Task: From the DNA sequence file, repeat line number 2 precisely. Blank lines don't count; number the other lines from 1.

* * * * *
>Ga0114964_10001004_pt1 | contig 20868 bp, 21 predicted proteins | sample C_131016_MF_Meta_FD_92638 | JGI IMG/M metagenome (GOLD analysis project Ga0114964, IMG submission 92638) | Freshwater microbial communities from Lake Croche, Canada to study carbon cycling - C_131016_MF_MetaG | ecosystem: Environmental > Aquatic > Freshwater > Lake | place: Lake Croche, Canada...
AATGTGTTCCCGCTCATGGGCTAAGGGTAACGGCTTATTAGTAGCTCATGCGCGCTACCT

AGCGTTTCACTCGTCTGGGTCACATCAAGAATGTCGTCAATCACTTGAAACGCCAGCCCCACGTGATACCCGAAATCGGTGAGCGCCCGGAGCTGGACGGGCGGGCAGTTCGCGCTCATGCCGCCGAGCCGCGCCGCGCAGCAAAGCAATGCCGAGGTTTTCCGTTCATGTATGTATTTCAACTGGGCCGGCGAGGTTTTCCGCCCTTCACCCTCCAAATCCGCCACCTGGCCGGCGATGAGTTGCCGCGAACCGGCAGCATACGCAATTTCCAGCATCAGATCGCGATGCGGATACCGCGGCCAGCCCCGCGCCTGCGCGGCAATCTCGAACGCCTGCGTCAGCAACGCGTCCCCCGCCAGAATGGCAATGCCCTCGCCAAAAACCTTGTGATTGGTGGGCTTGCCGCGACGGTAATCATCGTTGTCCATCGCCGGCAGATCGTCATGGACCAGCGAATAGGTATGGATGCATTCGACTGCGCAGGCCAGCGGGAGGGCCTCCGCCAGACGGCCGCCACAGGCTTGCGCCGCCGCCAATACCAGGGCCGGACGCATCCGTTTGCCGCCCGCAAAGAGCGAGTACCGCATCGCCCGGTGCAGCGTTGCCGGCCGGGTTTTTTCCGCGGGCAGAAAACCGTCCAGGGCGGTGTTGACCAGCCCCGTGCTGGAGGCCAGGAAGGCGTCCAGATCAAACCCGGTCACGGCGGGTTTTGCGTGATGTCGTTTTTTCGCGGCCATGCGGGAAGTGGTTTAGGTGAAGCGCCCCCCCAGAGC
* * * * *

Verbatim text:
AATGTGTTCCCGCTCATGGGCTAAGGGTAACGGCTTATTAGTAGCTCATGCGCGCTACCT